Eagle urban renewal rending

Marissa & Marina Imports, LLC and The Pacific Companies submitted a proposal, seen here, to redevelop a portion of downtown Eagle on East State Street, between Eagle Road and North First Street. The Eagle Urban Renewal Agency on Tuesday approved the proposal.

EAGLE — If all goes as planned, downtown Eagle will have two new multistory buildings with retail, restaurants and office space by December 2022.

The Eagle Urban Renewal Agency on Tuesday accepted a proposal to redevelop a block of downtown Eagle into a two-story building and three-story building on East State Street, between Eagle Road and North First Street.

The proposal was a response to an urban renewal agency request seeking redevelopment for 67 E. State St. — the property where the Eagle Museum of History and Preservation sits. The proposal incorporates the Wild West Home of Mamma Italia and Eagle Barber Shop properties and two adjacent properties.

The project is being developed by Marissa & Marina Imports, LLC — the operating entity for Wild West restaurant — and The Pacific Companies, one of the developers behind another project in downtown Meridian.

The development will be a “catalyst project” that will set the tone for the rest of downtown Eagle, said Robin Collins, executive director of the Eagle Urban Renewal Agency. She said the project will bring new businesses and people to downtown, and spur develop throughout the corridor.

The first building in their proposal includes:

5,500 square feet of retail and restaurant space on the first floor

7,700 square feet of office space on the second floor

Three two-bedroom residential units and four one-bedroom residential units on the third floor

The second building includes:

2,400 square feet of retail and restaurant on the first floor

2,400 square feet of office space on the second floor

After the project is done, the Wild West restaurant will relocate to one of the new buildings, according to the proposal. Demolition and new construction will be phased to keep the current retailers open as long as possible.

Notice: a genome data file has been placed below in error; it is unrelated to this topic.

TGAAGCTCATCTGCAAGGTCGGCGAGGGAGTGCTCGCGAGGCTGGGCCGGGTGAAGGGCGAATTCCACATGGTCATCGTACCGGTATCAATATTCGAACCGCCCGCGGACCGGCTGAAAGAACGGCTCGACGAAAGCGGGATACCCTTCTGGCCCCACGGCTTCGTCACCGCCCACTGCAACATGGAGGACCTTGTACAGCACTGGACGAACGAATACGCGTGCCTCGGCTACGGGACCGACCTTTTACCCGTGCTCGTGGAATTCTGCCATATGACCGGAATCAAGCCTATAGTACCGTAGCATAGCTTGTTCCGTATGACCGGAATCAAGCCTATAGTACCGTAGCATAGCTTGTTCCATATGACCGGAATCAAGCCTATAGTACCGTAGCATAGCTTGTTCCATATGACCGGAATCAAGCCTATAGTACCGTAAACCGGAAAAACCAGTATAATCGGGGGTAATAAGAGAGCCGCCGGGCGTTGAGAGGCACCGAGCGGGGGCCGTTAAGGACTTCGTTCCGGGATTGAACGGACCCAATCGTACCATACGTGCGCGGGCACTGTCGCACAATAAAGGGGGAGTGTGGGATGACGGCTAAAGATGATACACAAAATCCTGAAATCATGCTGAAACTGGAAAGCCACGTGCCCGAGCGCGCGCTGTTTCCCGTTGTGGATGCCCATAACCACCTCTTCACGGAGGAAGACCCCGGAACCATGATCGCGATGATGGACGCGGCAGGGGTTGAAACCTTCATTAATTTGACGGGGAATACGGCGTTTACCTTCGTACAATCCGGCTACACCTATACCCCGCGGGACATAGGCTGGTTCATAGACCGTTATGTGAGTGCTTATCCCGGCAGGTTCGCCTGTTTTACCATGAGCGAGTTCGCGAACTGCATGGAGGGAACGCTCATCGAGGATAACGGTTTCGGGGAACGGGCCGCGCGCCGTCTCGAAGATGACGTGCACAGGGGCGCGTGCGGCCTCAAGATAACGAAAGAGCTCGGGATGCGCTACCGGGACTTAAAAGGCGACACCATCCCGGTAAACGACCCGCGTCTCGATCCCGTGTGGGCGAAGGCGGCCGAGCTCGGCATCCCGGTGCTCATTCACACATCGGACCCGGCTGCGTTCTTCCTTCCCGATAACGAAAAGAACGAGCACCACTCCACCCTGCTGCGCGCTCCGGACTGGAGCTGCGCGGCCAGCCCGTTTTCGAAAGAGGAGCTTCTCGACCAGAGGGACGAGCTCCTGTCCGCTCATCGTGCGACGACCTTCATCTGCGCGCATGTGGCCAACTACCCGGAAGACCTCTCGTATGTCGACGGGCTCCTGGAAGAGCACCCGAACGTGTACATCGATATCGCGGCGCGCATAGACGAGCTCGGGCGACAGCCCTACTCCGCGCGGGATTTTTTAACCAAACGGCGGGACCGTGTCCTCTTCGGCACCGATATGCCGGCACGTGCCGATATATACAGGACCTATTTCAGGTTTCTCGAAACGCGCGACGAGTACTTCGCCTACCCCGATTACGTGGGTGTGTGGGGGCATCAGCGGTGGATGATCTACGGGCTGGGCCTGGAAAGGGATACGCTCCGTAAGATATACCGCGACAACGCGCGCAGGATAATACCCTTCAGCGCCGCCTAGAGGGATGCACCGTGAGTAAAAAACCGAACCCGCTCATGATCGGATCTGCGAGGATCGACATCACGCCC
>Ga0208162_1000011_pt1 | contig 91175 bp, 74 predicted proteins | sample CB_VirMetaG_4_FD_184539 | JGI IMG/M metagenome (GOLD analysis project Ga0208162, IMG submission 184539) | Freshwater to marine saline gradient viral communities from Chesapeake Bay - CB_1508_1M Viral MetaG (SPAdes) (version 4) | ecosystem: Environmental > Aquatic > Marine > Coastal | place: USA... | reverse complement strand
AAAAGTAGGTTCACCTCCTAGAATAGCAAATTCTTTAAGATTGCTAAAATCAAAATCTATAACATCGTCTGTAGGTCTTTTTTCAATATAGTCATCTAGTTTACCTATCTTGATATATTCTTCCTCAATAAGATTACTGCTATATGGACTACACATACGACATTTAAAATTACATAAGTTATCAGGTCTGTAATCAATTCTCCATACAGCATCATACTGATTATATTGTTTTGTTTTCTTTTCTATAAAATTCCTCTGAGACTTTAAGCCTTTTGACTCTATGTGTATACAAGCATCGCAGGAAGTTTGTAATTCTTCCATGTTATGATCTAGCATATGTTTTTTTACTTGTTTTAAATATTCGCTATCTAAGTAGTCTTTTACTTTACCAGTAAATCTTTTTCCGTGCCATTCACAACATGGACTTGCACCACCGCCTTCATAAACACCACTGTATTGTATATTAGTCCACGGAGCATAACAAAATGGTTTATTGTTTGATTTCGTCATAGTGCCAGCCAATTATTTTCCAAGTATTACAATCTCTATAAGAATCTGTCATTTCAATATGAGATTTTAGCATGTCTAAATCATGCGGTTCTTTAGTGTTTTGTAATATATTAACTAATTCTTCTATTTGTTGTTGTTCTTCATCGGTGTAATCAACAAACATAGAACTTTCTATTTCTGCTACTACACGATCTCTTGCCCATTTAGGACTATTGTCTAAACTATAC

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The project site is less than an acre. Before construction starts, Pacific Companies will need to acquire the Eagle Barber Shop building — currently owned by the Alamosa Group LLC.

Vince Medina, co-owner of the Alamosa Group, said he had spoken with a developer about selling the property about a month ago and was waiting for them to send over something in writing. Medina said he was open to conversations about selling or redeveloping the property.

“We want Eagle to look wonderful, so we are all in,” he said.

Collins said even if developers aren’t able to acquire the Eagle Barber Shop property, they could still move forward by building a smaller, second building or waiting longer to build so they can come to an agreement.

WHERE IS THE MUSEUM GOING?

In order to give employees more space and the Eagle Museum a bigger building, the city of Eagle bought property at the end of First Street in May for $1.15 million. The property includes an office building, a recreation center and the old St. Matthew’s Catholic Church building, according to city spokeswoman Ellen Mattila.

When the city finishes renovations of the office building, the city’s four Parks and Recreation employees will move in — leaving room for museum staff to have office space as well. Mattila said the city is hoping to move them in around Thanksgiving. At the moment, the four Parks and Recreation staff members are crammed into what used to be a conference room in Eagle City Hall, Mattila said.

City officials plan to move the museum into the old St. Matthew’s church, although a moving date hasn’t been set. The church was built in 1937, and the building needs new paint, new flooring and a new front door. Staff also need to install UV-free lighting to protect the museum’s exhibits, Mattila said.

“It’s a really pretty feature,” she said. “We’re happy to be preserving that because if someone else bought it, there would be no guarantee that church would stay there.”

While the building the museum is in now is almost as old as the church — it was built in the 1940s — Mattila said from an architectural standpoint it doesn’t meet the criteria to be a historic building.

“It is sort of cinder-block square,” she said. “There aren’t a lot of notable features to that building.”

After deciding to move the museum, the city sold the museum building to the Eagle Urban Renewal Agency for $220,000 in July so it could be used in a redevelopment project. In August, the urban renewal agency put out a formal request for proposals to redevelop the building.

Patty Bowen is the Meridian Press reporter. You can reach her at pbowen@idahopress.com or follow her on Twitter @pattybowenMP.

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